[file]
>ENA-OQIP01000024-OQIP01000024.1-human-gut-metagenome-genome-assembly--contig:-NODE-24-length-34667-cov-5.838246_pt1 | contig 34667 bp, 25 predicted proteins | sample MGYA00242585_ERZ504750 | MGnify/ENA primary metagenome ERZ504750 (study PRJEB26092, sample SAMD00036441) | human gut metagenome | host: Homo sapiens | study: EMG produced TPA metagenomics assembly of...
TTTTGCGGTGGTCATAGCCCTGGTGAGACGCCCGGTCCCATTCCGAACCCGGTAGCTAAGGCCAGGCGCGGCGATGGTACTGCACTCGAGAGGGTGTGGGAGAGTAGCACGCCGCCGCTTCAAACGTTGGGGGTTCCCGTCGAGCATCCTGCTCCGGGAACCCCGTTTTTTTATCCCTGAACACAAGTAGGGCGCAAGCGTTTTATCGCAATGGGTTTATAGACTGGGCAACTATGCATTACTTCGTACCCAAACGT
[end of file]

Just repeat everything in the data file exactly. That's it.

>ENA-OQIP01000024-OQIP01000024.1-human-gut-metagenome-genome-assembly--contig:-NODE-24-length-34667-cov-5.838246_pt1 | contig 34667 bp, 25 predicted proteins | sample MGYA00242585_ERZ504750 | MGnify/ENA primary metagenome ERZ504750 (study PRJEB26092, sample SAMD00036441) | human gut metagenome | host: Homo sapiens | study: EMG produced TPA metagenomics assembly of...
TTTTGCGGTGGTCATAGCCCTGGTGAGACGCCCGGTCCCATTCCGAACCCGGTAGCTAAGGCCAGGCGCGGCGATGGTACTGCACTCGAGAGGGTGTGGGAGAGTAGCACGCCGCCGCTTCAAACGTTGGGGGTTCCCGTCGAGCATCCTGCTCCGGGAACCCCGTTTTTTTATCCCTGAACACAAGTAGGGCGCAAGCGTTTTATCGCAATGGGTTTATAGACTGGGCAACTATGCATTACTTCGTACCCAAACGT